Last September marked the beginning of a great transition in my life – from the world of water and engineering to the world of health and medicine. It is exciting and at times overwhelming to be entering such a complex world, but I have really been enjoying med school so far. It is hard to capture in a few paragraphs what it means to be studying medicine, but I’ll try to give you at least a rough idea. UCSF is completely pass-fail for the first two years, and the curriculum is based on blocks divided by organ system or major theme. I just finished the 6-week cardiovascular system block in December, for example, and an now a week into the 3-week pulmonary (lung). We have an exam every three weeks or so. Even though the exams aren’t cumulative, it is like studying for the most intense final of undergrad every three weeks. I enjoy the rhythm, because I can focus on thing other than school for two weeks and then put it into high gear for the last week before each exam. The material is interesting and challenging, but it is not very stressful because there are no grades; we only need 70% to pass, and if we don’t pass a test we just take it again. I think it is a brilliant approach, because we can focus on learning as much as we can, and don’t have to play games of selective studying to optimize our test scores.

Since September, I have learned to take patient histories, practiced the routine physical exam, developed a basic understanding of human anatomy over many dozens of hours working with a cadaver in the anatomy lab, and begun the tremendous task of understanding the workings of the human body, how to tell what has gone wrong, and if and how we can intervene to put things right. I loved the cardiovascular block – all the talk of valves and flows and pressure gradients were comfortingly reminiscent of water system engineering.

In many ways I feel very much like I felt as a freshman at MIT – my interests piqued by so many issues and questions but with little knowledge or experience to grapple with any of them. I am thrilled that so many of my classmates are also interested in healthcare for the underserved, global health, health disparities, single payer health care, etc, and that our school not only allows but encourages us to invest our time in such issues. As I anticipated when I decided to come back to the US from Cuba for medical school, sometimes I get extraordinarily frustrated with the US health care system, or, as speakers on the topic tend to quip: the US disease treatment industry. I wish I had some sort of hope to offer in this regard, but I am only beginning to understand the depth of the issues. I believe we need some kind of single-payer solution, and am starting to work through the practicalities and subtleties. This Sunday I am going with a number of other students to a training and then Monday we will be meeting with California legislators about the state-level single payer healthcare bill. Then in the Spring, I will take a comparative policy elective which discusses the health care systems of a number of different countries, which may help me flesh out my thoughts a bit more.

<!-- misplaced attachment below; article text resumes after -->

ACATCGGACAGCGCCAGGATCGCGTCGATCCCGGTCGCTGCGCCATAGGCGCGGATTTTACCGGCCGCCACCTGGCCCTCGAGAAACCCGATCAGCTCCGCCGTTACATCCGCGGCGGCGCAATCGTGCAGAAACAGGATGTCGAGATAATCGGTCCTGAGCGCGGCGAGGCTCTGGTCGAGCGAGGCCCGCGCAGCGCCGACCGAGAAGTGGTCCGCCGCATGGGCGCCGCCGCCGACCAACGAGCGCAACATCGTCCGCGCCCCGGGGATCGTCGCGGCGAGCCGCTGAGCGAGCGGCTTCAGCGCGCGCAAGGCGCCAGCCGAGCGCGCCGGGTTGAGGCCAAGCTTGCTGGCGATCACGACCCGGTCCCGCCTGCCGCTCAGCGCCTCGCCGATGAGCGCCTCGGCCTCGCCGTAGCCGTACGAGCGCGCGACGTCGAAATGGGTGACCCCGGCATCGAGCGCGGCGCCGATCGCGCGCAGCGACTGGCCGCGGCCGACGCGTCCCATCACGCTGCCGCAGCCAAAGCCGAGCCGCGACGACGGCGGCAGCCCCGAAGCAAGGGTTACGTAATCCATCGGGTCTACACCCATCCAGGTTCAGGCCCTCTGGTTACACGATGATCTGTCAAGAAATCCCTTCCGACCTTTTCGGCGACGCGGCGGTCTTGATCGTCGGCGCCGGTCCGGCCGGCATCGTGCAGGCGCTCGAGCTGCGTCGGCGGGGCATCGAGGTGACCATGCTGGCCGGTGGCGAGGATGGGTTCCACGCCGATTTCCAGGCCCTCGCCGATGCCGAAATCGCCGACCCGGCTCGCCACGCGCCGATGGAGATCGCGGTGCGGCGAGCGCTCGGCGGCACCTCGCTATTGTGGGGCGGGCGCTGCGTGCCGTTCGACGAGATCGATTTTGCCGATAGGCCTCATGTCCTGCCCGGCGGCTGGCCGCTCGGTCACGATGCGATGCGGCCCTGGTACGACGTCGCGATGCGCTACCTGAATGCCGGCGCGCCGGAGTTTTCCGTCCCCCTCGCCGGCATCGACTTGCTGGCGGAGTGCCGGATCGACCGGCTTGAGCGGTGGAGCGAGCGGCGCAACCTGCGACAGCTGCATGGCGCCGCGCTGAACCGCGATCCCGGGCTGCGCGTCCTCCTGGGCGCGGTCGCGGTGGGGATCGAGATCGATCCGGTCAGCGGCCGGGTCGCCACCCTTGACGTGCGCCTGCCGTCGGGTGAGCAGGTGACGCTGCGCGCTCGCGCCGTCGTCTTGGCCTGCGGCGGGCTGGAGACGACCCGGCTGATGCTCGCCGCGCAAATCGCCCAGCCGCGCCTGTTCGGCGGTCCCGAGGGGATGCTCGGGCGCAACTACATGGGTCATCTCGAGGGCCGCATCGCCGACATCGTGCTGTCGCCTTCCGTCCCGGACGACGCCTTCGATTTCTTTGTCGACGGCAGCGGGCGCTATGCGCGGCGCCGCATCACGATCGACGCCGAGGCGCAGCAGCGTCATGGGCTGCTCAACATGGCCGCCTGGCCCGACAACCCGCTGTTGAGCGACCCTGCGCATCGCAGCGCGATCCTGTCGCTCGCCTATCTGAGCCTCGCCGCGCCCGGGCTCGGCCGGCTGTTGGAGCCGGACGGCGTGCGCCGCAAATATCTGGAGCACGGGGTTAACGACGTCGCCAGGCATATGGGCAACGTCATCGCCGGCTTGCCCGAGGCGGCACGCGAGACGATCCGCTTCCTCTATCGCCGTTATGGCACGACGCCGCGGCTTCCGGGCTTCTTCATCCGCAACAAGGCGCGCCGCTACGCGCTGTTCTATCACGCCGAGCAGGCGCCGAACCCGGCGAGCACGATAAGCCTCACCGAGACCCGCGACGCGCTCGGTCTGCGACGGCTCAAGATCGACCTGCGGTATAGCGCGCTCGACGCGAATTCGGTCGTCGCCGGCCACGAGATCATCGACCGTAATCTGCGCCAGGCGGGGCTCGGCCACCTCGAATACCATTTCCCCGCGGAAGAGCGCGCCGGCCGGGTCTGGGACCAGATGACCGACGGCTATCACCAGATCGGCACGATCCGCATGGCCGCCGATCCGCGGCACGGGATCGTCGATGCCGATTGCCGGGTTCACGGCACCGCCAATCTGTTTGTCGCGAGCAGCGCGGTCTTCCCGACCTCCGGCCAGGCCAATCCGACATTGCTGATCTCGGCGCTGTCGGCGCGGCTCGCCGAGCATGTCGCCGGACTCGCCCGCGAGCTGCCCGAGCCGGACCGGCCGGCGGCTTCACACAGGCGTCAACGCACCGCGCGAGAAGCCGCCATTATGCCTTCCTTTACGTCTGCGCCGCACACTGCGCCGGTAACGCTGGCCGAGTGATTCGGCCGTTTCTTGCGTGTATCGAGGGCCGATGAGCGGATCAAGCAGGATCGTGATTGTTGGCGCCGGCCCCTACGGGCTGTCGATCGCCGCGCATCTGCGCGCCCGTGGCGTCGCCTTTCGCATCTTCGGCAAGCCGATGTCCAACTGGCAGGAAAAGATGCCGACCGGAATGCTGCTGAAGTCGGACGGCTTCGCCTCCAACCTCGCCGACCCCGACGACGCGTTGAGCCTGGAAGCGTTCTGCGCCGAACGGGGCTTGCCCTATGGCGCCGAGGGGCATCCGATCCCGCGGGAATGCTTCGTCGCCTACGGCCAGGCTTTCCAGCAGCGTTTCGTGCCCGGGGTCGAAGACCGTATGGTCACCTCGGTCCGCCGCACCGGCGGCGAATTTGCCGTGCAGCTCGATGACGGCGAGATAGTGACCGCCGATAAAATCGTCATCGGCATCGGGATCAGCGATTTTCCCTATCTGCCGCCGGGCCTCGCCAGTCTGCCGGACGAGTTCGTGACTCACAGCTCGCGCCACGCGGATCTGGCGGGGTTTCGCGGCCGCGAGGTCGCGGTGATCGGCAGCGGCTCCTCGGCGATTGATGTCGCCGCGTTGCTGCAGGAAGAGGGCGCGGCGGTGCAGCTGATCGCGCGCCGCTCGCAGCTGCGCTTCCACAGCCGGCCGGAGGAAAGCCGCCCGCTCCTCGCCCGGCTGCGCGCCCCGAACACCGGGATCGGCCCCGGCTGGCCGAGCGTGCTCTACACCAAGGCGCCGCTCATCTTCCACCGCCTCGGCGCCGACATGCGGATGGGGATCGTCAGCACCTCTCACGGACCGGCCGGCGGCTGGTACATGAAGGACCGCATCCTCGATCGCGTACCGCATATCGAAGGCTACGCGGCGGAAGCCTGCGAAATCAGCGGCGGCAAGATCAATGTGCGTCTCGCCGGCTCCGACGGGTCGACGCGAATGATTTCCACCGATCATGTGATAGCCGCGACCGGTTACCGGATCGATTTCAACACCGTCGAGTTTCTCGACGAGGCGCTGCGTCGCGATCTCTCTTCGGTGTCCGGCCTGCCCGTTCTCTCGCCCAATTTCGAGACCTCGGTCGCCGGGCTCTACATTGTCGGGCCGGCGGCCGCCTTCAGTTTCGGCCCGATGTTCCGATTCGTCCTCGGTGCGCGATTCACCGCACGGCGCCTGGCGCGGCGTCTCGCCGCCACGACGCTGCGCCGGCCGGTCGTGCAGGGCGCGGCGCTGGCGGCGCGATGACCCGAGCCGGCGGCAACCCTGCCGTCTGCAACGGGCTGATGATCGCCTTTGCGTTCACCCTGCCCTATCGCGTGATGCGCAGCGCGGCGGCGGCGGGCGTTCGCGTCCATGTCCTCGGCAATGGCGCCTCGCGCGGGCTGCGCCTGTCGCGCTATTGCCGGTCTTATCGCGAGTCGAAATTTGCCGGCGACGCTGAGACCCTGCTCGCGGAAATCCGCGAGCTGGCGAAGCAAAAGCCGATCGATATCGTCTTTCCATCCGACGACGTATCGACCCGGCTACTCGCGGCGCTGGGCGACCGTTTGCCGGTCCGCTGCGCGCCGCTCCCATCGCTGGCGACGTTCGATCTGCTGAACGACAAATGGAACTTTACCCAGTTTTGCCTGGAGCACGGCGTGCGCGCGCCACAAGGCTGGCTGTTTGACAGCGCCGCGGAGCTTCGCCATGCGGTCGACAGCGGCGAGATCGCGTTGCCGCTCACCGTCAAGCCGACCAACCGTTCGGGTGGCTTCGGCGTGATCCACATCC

I am often asked what kind of medicine I want to go into. I realize that I am only at the beginning stages of this process and my ideas will most likely change and evolve as I go, but right now I plan on doing some kind of primary care. I am interested in figuring out innovative ways to foster health and increase access to health care in marginalized communities. For a while, my debt will require me to do this kind of work in the United States, but after I have paid it off I want to move abroad, maybe to Latin America, maybe to some other part of the world. I have grand visions of being the village doctor someplace, training and supporting local health promoters, mentoring future doctors in the region, and maybe traveling occasionally to learn from others and share any insights I manage to glean. I am beginning to realize how much I love to teach and how teaching could serve to multiply my impact, whether that is by training health promoters or teaching medical students. However, I think I would rather teach in another country besides the US– solutions to global health issues must be born in the global south, in the minds and hearts of people who share a language, culture, and history with the people they want to serve.